Now, the urgency is obviously to resolve the Covid-19 crisis. Later, nevertheless, it will also be essential to think about what shall happen next. Life will resume after the crisis, but we shall not be immune to more crises in the future. We are in a world of disruptions, such as natural disasters and pandemics. After Covid-19, business cannot resume as usual.
The current world economic model is operating on two principles: globalization and just-in-time. This paradigm has enabled a substantial reduction in production costs. It led to the development of many countries, particularly in Asia, which have become the workshops of the world. While the effectiveness of such a system has been proven, we now realize that it is also very vulnerable.
It is striking that an epidemic that starts in a small market in the center of China can spread globally in two months. Most probably, it will lead to an economic slowdown in the first quarter or even a recession in the first half of 2020. What can central banks do? The Federal Reserve has lowered its rates. For European central banks, having already very low-interest rates, it’s more complicated: fiscal policies will be necessary.
Natural disasters are becoming a new normal. The Taiwan earthquake in 1999, the Tsunami in Japan, and the floods in Thailand in 2011 have led to major disruptions in the economy. The same is true of pandemics: SARS in 2003, H1N1 in 2009, MERS in 2012, and now Covid-19. Can we believe that there won’t be any more?
This last pandemic has highlighted the fragility of global production flows. China, for example, supplies more than 40% of the electronic or electrical products of the world’s major economies, such as the USA, Europe, Japan, India, or Canada. The production of laptops has fallen by 50% at the beginning of this year, and that of smartphones is collapsing.
Such disruptions are unacceptable in the long term. Companies must, therefore, change their business model. The first challenge is to diversify supply chains to secure production. It means moving from a system of efficiency to one of resilience to deal with the unexpected.
This can be achieved through a policy of decoupling the economy (see my recent column on the subject). It aims to create a stable domestic market for businesses and a diversified international supply system. But this model is more expensive because it increases duplication and implies fewer economies of scale. Prices may rise, and profits may fall.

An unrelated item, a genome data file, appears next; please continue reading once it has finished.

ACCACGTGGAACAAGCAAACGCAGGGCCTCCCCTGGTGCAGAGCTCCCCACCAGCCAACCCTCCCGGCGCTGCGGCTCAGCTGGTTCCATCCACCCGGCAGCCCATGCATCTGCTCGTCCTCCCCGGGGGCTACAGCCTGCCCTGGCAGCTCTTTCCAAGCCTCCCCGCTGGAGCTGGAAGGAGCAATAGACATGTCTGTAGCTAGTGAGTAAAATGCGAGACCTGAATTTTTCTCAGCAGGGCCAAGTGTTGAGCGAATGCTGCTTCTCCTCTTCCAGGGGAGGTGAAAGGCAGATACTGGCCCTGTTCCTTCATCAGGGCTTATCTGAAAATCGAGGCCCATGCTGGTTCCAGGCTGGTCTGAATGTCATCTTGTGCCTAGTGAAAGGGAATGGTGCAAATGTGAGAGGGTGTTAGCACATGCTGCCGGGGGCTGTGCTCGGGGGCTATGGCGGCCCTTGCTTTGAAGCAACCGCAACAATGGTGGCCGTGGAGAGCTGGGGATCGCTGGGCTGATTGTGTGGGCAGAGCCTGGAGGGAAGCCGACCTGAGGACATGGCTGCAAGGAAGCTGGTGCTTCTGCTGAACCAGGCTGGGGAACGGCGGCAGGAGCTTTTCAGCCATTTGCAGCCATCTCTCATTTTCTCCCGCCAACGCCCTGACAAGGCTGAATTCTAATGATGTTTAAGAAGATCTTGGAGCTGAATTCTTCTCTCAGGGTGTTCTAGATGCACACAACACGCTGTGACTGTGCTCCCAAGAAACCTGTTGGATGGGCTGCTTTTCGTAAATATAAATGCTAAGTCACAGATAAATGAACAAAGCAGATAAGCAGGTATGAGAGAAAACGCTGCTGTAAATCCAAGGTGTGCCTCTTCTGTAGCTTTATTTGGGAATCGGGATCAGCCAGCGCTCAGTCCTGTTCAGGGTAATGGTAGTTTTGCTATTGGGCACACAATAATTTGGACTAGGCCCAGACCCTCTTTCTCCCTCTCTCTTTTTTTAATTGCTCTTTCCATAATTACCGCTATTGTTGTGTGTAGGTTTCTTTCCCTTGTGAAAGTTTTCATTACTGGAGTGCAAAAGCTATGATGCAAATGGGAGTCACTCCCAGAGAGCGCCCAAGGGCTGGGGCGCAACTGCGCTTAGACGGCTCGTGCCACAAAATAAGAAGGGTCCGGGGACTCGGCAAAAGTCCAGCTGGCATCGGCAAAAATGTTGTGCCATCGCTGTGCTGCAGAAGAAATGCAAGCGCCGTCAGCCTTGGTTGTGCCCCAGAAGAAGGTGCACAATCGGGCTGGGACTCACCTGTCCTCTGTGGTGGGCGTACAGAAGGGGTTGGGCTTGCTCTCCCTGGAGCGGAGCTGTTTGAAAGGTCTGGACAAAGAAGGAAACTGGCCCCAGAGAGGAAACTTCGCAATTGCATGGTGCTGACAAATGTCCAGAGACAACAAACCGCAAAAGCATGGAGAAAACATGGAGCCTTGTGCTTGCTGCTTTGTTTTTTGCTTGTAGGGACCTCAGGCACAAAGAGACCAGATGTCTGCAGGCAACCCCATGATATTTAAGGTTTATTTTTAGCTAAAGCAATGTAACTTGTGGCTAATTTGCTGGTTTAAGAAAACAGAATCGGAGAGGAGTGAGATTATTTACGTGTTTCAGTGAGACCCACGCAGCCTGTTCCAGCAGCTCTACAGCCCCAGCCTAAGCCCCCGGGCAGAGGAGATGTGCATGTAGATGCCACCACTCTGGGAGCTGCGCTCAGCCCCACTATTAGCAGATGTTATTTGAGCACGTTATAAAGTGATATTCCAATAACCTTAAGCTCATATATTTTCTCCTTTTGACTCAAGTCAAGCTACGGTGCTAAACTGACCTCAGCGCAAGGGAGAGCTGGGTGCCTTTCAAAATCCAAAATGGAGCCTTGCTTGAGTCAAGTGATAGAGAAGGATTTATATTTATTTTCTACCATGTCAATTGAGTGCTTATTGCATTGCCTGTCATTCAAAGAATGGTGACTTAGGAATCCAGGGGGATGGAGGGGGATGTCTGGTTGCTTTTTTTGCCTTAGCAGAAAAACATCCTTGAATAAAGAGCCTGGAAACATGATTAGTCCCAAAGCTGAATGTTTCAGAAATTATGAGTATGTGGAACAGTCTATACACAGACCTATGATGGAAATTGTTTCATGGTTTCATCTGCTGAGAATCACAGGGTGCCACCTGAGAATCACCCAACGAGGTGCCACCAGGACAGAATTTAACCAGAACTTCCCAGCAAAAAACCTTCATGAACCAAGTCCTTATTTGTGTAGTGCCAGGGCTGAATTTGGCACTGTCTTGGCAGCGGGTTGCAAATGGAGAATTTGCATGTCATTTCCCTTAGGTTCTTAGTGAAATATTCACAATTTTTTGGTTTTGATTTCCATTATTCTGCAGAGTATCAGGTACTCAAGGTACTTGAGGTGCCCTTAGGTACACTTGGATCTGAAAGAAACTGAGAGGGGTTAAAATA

The other challenge will be to find new ways of working for employees. Teleworking, teleconferencing, or part-time work will develop even more. Progress must also be made to ensure that companies share the same sanitary processes.
Within its walls, a company can control health or safety procedures. Labor laws ensure that local standards are respected. However, when it comes to the relationships between companies, it is more complicated. What happens when a salesperson visits a customer, or an engineer has a meeting with a supplier? Do these companies respect the same sanitary rules?
Thus, it will probably be necessary to set up a sanitary certification process like the one which exists for quality with the ISO 9000 standards. Such a standard would ensure common practices and measures to safeguard reliable and harmonized sanitary relations between companies, wherever they are.
For this, companies can emulate the processes implemented by health organizations. Over the years and with experience, the health sector has established standards and crisis procedures aimed at dealing with disasters. Companies must do the same. Improvising for every crisis is no longer an option.
The same is true for the political world. All large meetings are potentially dangerous incubators in the event of pandemics. What would happen if the virus reached the refugee camps in Turkey or Greece? What if Bernie Sanders is tested positive after shaking tens of thousands of hands?
Well, best not to think about that.
The views expressed in the article are that of the author and not of the publisher nonnewz.com or its management.
This article is authored by Prof. Stephane Garelli- Professor at IMD business school – Professor at University Lausanne – Chairman Le Temps newspaper
The views expressed in this article are of the author and not necessarily the views of the publisher.
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